Otto Anderson  

by Gregg Miner, as part of

Jeanette's Story of Her Grandfather

The Knutsen - Anderson Connection

The Andersons and Ingman Ivar Strum

Knutsen was always believed to be a one man operation . . .until the fall of 2002, when, out of the blue, an incredible untold story emerged. The revelatory words jumped out of an unexpected email - "Dad made 200 instruments for a man named Knutsen."
"Dad" is Otto Edward Anderson, an award-winning cabinet maker from Port Townsend and Seattle, the words were his daughter Ellen's, from her carefully kept notes, and the email came from his granddaughter. Her name is Jeanette Detlor, and she is our new contributing "Knutsenologist."

Jeanette with her "Knutsen" harp guitar built by her grandfather, Otto, in front of the family home that he built in 1898 in Green Lake, WA. The home, like the guitar, is still owned by the family! I got the chance to see this remarkable instrument when John and Jeanette Detlor brought it to the 3rd Harp Guitar Gathering in Salem, Oregon in September, 2005.
(images copyright John Detlor)

Otto's instruments

hgp16.jpg (42205 bytes) hv1-s.jpg (24233 bytes)

Click on image for full discussion and photos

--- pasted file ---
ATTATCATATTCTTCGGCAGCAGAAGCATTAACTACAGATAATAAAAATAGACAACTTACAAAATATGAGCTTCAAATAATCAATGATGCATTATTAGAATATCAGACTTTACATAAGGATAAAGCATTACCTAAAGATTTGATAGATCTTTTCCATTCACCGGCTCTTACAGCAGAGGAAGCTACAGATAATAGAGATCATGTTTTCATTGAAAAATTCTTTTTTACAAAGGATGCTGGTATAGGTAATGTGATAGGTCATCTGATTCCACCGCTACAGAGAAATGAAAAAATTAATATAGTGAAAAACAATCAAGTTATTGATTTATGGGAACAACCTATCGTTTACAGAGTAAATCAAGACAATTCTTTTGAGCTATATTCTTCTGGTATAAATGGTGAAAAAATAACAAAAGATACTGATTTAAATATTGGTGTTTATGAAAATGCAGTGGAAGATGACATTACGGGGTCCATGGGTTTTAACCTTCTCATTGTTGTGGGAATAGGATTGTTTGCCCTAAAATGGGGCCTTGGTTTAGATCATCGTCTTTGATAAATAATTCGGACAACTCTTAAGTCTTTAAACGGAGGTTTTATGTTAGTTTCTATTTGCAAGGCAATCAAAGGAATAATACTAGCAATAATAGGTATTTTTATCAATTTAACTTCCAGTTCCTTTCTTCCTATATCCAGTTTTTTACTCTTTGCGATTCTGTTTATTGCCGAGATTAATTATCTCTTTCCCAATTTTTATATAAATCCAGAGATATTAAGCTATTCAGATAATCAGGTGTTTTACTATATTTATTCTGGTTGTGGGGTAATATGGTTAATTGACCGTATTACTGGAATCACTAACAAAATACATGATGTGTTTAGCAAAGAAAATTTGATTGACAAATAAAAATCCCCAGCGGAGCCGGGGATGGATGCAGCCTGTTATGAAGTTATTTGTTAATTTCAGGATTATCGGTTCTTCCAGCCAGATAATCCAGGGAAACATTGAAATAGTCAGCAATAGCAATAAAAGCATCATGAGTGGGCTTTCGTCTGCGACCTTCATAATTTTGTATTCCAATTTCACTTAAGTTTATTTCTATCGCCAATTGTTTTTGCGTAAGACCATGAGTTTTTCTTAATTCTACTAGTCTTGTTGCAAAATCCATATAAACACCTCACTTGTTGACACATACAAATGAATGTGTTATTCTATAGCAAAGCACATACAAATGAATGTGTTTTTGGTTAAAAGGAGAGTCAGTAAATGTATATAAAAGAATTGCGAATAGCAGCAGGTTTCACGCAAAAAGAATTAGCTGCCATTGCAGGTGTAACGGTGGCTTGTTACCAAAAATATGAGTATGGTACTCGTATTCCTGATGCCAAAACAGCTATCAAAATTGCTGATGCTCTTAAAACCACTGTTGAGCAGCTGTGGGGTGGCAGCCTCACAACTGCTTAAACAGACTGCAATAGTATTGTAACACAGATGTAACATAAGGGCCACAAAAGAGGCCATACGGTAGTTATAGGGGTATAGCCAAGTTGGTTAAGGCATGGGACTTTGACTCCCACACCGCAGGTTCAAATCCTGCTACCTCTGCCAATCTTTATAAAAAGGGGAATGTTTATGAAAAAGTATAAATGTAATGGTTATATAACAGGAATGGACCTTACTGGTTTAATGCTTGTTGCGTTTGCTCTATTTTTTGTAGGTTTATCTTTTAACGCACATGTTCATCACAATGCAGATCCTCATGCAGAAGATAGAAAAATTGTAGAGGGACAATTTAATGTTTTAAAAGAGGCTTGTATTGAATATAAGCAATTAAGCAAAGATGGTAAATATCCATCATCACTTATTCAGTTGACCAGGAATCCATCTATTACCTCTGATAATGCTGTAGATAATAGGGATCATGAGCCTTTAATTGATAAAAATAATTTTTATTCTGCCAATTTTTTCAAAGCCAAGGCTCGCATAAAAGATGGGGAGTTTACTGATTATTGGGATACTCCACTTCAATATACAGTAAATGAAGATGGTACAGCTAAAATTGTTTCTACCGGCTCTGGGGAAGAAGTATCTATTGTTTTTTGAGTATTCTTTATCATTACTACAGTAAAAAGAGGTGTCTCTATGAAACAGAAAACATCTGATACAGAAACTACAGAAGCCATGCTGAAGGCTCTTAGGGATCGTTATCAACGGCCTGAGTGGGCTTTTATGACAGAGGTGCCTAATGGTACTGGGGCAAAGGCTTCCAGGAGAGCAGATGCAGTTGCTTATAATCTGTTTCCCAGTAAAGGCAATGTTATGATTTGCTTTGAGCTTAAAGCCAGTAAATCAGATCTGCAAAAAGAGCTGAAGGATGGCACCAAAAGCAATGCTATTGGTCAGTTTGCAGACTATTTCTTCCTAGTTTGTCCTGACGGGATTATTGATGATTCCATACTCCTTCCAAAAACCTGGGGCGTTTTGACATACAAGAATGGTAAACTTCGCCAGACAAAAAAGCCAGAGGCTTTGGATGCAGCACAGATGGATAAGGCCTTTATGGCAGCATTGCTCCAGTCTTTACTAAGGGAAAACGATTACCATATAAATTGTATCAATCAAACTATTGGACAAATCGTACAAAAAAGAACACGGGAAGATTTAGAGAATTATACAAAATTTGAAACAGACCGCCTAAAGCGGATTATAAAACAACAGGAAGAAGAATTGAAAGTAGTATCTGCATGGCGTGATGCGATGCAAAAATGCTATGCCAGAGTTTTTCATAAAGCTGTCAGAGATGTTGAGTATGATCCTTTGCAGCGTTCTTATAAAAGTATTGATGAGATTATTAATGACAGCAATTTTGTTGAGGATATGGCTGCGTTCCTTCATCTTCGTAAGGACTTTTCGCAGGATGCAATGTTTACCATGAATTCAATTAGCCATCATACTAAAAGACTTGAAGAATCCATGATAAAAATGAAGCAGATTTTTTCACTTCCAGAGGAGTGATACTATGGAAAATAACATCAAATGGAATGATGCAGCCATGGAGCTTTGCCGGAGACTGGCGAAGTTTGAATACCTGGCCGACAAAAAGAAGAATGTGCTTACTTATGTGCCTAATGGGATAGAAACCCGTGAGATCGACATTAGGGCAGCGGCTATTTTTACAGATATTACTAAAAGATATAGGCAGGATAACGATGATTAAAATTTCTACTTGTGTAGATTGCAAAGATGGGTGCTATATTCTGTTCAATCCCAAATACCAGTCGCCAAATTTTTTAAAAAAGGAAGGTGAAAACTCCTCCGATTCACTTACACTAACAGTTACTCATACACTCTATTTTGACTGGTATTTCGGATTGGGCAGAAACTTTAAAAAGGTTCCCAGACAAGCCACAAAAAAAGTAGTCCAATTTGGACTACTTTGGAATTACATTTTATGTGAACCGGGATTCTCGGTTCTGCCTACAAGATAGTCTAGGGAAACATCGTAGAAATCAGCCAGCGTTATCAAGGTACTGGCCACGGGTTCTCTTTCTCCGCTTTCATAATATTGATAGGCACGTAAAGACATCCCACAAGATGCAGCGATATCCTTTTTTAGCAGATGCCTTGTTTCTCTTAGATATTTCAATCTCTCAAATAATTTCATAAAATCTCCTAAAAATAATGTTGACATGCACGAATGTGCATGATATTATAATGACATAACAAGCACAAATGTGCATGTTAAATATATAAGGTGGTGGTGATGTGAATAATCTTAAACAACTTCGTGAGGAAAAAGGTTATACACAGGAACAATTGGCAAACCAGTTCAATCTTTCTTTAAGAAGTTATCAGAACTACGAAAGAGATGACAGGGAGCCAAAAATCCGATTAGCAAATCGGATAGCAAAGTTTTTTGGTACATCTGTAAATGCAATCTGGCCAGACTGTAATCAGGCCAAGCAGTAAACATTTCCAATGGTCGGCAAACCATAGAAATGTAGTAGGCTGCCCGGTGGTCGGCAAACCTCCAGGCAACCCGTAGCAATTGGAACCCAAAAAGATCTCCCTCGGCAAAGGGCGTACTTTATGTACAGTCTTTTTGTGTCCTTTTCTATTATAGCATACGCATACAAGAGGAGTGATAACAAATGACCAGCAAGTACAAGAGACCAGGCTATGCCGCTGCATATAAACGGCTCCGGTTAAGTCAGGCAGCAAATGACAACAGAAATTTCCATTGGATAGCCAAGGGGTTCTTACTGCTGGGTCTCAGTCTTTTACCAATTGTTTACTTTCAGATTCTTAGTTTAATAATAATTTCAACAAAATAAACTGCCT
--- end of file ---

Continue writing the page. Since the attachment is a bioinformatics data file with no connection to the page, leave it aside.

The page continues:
The four specimens on the left were the first confirmed instruments of Otto's. His daughter's notes (in granddaughter Jeanette's possession) also specifically mention four additional harp guitars he built for his other children. Fortunately, Jeanette managed to track two of these down, still in the family of one of her cousins! She obtained photos of these in 2005 (the two right images), and they only add to the mystery! Unfortunately, she also discovered that the other two personal Anderson instruments have long since vanished. Jeanette also believes there was a mandolin. It is certainly possible that some of the Port Townsend harp guitars on this web site were built by Otto also, and is a question all of us should be asking about these instruments from this point forward. For example, Tom Noe, who has inspected both Jeanette's guitar (HGP15) and the #4 "prototype" guitar (HGP1), felt the latter was a definite candidate. However, short of disassembling every one of these instruments (which still might not prove anything), we may never solve the identification mystery. I agree with Jean Findlay's suggestion that we simply change Knutsen's title from "inventor" and "builder" to "manufacturer" (Knutsen himself lists himself thus in various years). This term suggests one who holds the creative vision and runs the business, while hiring experts to do portions of the work. Anderson would be labeled a "subcontractor" (for lack of a more artistic word), defined as an artisan equivalent in stature and an expert in his own field. His instruments would still be considered "Knutsens" - even those he specifically built for his family's personal use - because they follow Knutsen's designs.


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